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Jamie Oliver Tricks Daughter Into Eating Hot Pepper Since Beating Kids Isn’t ‘Fashionable’

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Jamie Oliver Tricks Daughter Into Eating Hot Pepper Since Beating Kids Isn t  Fashionable  jamie oliver 280x190 jpgI don’t like celebrity chef Jamie Oliver. There, I said it. I don’t like his school lunch advocacy that tries to set up lunch ladies as the villains of the student nutrition story; I don’t like his “sustainable seafood” program that overfishes endangered species; I don’t like his stupid smug face. So I am 0% surprised to have a new reason to dislike him today. Apparently, Oliver thinks tricking his oldest daughter into eating spicy peppers as a punishment is hilarious; I, in turn, think Oliver is a dick.

Oliver spoke to reporters at the BBC Good Food Show over the weekend, and related this charming anecdote about his oldest daughter, Poppy:

‘I give them chillies for punishment. It is not very popular beating kids any more, it’s not very fashionable and you are not allowed to do it and if you are a celebrity chef like me it does not look very good in the paper. So you need a few options.’

Oliver went on to explain how after Poppy had been disrespectful, he waited a few minutes to make it seem like he’d forgotten about her misbehavior. (Because discipline obviously works best when it’s as disconnected as possible from the behavior you want to correct.) Oliver then cut up an apple for her, and before serving it, he rubbed the slices with a Scotch Bonnet pepper. (If you’re not familiar with them, Scotch Bonnets generally work out to be somewhere from 10 to 100 times hotter than a standard jalapeno.) He then describes laughing at her shock when she ate it – you know, like good dads do when they’re administering punishment and/or pain to their kids.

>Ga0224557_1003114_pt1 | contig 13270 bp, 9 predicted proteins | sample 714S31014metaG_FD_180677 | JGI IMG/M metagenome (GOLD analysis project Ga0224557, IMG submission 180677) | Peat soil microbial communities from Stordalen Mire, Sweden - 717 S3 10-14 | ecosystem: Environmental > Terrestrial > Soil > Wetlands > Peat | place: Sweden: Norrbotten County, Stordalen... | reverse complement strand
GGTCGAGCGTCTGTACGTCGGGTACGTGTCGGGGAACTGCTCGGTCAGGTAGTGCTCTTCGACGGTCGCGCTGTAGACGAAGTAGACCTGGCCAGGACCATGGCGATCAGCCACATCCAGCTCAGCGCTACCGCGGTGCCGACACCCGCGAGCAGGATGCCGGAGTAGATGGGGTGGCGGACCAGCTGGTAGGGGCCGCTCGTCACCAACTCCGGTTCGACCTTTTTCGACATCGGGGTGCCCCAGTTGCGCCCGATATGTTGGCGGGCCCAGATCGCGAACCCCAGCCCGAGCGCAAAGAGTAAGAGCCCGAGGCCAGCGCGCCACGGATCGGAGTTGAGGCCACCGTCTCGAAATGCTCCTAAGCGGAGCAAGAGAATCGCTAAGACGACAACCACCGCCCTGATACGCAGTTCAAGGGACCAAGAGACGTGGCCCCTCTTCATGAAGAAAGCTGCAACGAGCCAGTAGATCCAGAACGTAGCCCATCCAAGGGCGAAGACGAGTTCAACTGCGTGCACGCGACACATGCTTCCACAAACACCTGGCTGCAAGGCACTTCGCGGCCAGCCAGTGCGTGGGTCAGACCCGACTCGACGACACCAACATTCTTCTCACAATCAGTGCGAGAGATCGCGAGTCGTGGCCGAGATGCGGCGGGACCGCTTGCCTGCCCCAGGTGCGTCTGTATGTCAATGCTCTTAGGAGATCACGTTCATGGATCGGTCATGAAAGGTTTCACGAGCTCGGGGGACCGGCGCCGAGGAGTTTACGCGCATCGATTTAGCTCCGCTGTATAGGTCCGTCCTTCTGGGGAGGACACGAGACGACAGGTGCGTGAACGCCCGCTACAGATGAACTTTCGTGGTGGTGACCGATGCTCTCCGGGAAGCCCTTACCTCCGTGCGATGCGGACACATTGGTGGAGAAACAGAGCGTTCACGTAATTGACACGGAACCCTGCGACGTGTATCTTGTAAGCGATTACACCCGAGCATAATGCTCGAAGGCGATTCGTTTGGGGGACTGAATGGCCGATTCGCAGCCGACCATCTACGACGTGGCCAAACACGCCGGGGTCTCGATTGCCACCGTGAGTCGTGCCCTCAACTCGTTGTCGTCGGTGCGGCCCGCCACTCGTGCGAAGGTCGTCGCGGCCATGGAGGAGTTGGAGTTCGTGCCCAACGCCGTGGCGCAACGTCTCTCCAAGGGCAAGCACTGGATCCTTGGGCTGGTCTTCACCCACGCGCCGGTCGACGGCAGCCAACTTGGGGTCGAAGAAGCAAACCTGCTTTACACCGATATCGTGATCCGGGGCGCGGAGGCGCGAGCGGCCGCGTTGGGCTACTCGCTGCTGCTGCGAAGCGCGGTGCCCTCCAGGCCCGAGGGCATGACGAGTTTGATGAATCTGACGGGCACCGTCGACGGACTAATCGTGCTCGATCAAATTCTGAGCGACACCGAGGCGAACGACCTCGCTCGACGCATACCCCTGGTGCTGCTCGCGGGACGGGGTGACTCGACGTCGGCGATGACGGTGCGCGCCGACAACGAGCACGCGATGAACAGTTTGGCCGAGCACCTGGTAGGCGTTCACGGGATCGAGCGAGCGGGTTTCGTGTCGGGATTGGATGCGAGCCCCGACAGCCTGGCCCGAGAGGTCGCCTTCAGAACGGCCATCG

Now, yes, this story did originate in the Daily Fail, excuse me, I mean Mail. I’m guessing the quote was taken out of context – while I believe the story really happened more or less as Oliver described, the article makes it sound like he uses surprise pepper attacks as a routine disciplinary alternative to ‘beating kids’. I’m guessing he meant that part as a joke. It’s just not funny to talk about how you don’t hit your children because it doesn’t look good in the papers. It’s not really funny to joke about beating kids in general, actually. And another thing that’s not funny? Pranking your 12-year-old because she sassed you, and then telling the press about it so you look like a cool, funny guy (at least in your own mind).

The kind of person who names his children “Daisy Boo” and “Buddy Bear” may not have the strongest sense that they’re actual individuals who exist apart from him and who maybe shouldn’t get their mouths scrubbed out with something far more painful than soap for talking back. How are your kids supposed to trust you as a parent when instead of confronting them and discussing their bad behavior, you trick them and then laugh at their misery? His cheerful description of his prank reminds me very much of the parents who punish their kids by publicly shaming them and posting the video of the punishment to Facebook and YouTube. Is it really about teaching your kids a lesson? Or is it about having a laugh at their expense – and trying to get everyone else to join in high-fiving you over your crappy parenting while you’re at it? I wonder.

(Image: Daily Mail)

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